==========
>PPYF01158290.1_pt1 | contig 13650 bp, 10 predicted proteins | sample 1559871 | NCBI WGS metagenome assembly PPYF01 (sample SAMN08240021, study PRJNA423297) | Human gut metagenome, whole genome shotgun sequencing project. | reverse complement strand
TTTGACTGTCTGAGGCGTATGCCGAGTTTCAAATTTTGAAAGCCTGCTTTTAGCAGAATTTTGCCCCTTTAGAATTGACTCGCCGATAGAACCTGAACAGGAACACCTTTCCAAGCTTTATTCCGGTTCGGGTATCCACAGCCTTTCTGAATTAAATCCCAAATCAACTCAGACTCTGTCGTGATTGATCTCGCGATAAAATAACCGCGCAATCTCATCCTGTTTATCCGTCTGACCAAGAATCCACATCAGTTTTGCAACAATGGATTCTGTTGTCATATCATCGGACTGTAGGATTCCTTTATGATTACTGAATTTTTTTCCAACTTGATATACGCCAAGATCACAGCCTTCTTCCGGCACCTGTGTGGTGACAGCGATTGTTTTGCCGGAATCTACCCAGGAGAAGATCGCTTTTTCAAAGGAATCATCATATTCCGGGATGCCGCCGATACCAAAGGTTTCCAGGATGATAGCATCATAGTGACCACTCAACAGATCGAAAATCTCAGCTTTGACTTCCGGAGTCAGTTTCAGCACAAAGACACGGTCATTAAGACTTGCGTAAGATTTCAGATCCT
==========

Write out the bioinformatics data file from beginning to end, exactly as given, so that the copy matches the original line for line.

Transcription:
>PPYF01158290.1_pt1 | contig 13650 bp, 10 predicted proteins | sample 1559871 | NCBI WGS metagenome assembly PPYF01 (sample SAMN08240021, study PRJNA423297) | Human gut metagenome, whole genome shotgun sequencing project. | reverse complement strand
TTTGACTGTCTGAGGCGTATGCCGAGTTTCAAATTTTGAAAGCCTGCTTTTAGCAGAATTTTGCCCCTTTAGAATTGACTCGCCGATAGAACCTGAACAGGAACACCTTTCCAAGCTTTATTCCGGTTCGGGTATCCACAGCCTTTCTGAATTAAATCCCAAATCAACTCAGACTCTGTCGTGATTGATCTCGCGATAAAATAACCGCGCAATCTCATCCTGTTTATCCGTCTGACCAAGAATCCACATCAGTTTTGCAACAATGGATTCTGTTGTCATATCATCGGACTGTAGGATTCCTTTATGATTACTGAATTTTTTTCCAACTTGATATACGCCAAGATCACAGCCTTCTTCCGGCACCTGTGTGGTGACAGCGATTGTTTTGCCGGAATCTACCCAGGAGAAGATCGCTTTTTCAAAGGAATCATCATATTCCGGGATGCCGCCGATACCAAAGGTTTCCAGGATGATAGCATCATAGTGACCACTCAACAGATCGAAAATCTCAGCTTTGACTTCCGGAGTCAGTTTCAGCACAAAGACACGGTCATTAAGACTTGCGTAAGATTTCAGATCCT